Entering into a retail deal, regardless of whether it involves a lease, ground lease, or pad sale, takes optimism. Each party enters into a new venture that it fully expects will be a mutual success. Unfortunately, the success of a retail enterprise relies in large part on the discretionary income of often fickle customers and, as we have recently learned, risks of a pandemic, supply chain issues, and the increasing popularity of e-commerce. The hottest concept one year may be old news the next season. Thus, the positive expectations that abound at the front end of a retail deal must be tempered with a certain degree of cynicism. Both sides need to craft exit tools, if the retail operation does not succeed. This article will address options for restructuring or, if need be, exiting a retail relationship. The discussion will focus primarily on leasing, but will also touch on arrangements where a retailer owns a pad that is part of a larger development.
The logical time to structure exit strategies occurs during initial negotiations. Generally, a landlord’s lease form contains all the bells and whistles the landlord needs to enforce the lease, but the tenant must expressly insist on provisions protecting its downside. Correspondingly, many national retailers have form leases and reciprocal easements agreements (REAs) that protect their interests, but do not offer the landlord or owner of the development viable options if the retailer experiences a downturn. The next section of this article discusses several common front-end protections the parties may discuss.
A sophisticated tenant will look for assurances that the landlord will lease and operate the center as represented, both as a condition to the tenant opening for business and to the tenant paying fixed rent throughout the lease term. The tenant will want a requisite number of the proposed anchor tenants, which are the main draw to the center, to open. The tenant will also want the balance of the center to thrive, with a minimum percentage of the small tenants open to coax customers to stay and shop. If the center does not satisfy either of these tests, the tenant will initially want relief on its rent, and eventually the right to terminate the lease.
Co-tenancy provisions pose a significant risk for the landlord. The landlord cannot guarantee that any given tenant will remain in business. Even if a lease requires the tenant to remain open and operate for business, as a practical matter, courts have routinely refused to grant landlords the remedy of specific performance for such an obligation, on the grounds that the court cannot reasonably monitor an ongoing business operation. Co-tenancy provisions can have a domino effect, where one store closing may trigger rent concessions or termination rights in a number of other leases. Thus, a wise landlord will negotiate for time to resolve a co-tenancy violation before tenant remedies come into play. The landlord will also want to tie the tenant’s remedies to damages the tenant has actually suffered because of the co-tenancy violation. For instance, there may be a co-tenancy violation in the center that does not materially impair the tenant’s sales. If the lease gives the tenant the unfettered right to pay reduced rent, the tenant may happily operate for years paying a fraction of its normal rent. This devalues the center and impairs the landlord’s ability to refinance or sell it. Further, if the tenant has an ongoing termination right because of a co-tenancy violation, no lender or purchaser will allow any credit for that lease in valuing the center. Therefore, all co-tenancy remedies need to expire at some point. Either the tenant must terminate the lease or go back to full rent. A common structure for a co-tenancy provision would therefore look something like the following:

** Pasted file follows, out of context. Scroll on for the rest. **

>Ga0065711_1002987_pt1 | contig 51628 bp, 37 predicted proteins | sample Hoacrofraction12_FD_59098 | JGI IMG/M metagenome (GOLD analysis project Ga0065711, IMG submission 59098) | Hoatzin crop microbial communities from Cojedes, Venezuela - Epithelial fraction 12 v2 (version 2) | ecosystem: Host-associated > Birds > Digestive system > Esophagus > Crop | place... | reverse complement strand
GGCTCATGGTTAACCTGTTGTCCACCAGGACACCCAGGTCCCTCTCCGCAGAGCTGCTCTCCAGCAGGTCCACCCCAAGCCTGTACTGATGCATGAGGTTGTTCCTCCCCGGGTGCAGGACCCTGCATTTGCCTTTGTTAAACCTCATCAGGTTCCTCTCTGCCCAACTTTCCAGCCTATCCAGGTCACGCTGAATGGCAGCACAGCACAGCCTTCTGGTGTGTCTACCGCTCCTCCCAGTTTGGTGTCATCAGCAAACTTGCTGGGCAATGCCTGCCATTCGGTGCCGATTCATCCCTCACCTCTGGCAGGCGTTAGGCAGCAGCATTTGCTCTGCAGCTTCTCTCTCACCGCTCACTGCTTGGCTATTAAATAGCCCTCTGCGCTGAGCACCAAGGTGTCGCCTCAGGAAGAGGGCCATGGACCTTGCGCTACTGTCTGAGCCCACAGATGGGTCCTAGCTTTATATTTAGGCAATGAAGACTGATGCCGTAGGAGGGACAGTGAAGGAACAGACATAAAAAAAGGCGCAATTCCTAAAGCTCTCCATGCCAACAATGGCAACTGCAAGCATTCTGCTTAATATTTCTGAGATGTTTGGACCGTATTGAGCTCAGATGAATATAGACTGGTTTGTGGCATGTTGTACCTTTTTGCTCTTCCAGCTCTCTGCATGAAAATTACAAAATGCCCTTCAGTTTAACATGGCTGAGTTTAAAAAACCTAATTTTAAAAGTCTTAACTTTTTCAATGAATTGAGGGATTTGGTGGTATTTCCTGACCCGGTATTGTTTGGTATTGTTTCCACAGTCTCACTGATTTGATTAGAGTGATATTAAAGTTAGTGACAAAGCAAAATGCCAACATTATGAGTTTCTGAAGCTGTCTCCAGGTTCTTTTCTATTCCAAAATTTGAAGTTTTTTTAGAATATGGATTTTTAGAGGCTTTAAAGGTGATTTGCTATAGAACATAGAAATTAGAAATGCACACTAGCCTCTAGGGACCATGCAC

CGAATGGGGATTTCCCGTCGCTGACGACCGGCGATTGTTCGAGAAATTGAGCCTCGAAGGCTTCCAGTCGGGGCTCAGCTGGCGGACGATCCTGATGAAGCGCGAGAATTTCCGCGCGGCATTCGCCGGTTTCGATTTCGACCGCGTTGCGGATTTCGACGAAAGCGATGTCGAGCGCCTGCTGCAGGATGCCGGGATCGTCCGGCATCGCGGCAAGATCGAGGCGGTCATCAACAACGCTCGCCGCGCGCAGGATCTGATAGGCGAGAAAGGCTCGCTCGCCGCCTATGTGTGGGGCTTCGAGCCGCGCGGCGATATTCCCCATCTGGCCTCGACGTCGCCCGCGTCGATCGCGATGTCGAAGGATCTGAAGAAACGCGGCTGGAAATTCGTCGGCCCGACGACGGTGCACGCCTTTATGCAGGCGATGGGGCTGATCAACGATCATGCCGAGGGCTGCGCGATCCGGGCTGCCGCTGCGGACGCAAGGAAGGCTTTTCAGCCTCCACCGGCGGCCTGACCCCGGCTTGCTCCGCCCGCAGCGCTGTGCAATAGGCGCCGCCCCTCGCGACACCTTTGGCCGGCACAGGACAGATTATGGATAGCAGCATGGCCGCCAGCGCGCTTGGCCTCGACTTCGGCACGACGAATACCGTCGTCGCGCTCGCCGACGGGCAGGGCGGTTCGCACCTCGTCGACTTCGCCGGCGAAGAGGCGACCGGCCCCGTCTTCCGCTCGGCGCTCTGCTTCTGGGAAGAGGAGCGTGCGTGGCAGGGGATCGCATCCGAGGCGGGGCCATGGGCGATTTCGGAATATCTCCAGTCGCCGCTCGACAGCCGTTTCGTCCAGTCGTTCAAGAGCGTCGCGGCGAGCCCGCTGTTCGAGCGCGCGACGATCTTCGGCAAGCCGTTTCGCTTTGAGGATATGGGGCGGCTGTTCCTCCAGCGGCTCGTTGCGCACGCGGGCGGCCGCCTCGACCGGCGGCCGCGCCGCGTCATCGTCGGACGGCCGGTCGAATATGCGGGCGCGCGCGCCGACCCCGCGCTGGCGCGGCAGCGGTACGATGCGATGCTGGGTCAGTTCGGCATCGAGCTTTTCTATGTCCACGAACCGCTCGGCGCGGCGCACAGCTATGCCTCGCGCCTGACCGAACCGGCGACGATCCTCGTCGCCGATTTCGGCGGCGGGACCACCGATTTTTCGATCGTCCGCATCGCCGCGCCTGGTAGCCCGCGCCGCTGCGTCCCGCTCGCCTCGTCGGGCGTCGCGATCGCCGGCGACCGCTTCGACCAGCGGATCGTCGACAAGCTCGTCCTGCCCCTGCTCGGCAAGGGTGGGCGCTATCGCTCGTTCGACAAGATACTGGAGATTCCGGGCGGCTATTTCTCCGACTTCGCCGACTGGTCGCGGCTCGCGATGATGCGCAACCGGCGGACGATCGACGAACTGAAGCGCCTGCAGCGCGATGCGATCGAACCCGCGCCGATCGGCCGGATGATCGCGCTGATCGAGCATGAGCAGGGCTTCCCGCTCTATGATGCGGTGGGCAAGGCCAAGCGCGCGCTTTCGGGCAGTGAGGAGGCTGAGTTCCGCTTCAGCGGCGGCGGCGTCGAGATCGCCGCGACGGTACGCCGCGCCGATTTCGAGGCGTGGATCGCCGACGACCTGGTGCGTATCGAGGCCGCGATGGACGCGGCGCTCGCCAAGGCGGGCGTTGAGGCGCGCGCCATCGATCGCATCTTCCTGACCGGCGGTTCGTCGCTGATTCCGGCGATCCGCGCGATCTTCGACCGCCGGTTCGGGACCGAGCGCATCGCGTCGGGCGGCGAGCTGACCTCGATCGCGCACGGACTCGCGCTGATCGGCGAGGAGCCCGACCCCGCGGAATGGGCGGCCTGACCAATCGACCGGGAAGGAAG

• Landlord has X months after notice from the tenant to remedy the violation (the Cure Period);
• If the violation is not remedied within the Cure Period, the tenant thereafter pays percentage rent in lieu of fixed rent (and expense pass-throughs);
• If the co-tenancy violation continues for X months (the Cure Deadline), the tenant thereafter has the right to terminate the lease upon X months’ notice to the landlord;
• If the tenant ceases doing business in the center at any time prior to the Cure Deadline, the tenant’s remedies go away and full rent resumes;
• If the co-tenancy violation continues for X months (the Tenant Remedy Deadline), the tenant must either terminate the lease or waive its termination right and return to full rent.
CLICK HERE to read the full article, which was originally published in ALI CLE’s The Practical Real Estate Lawyer.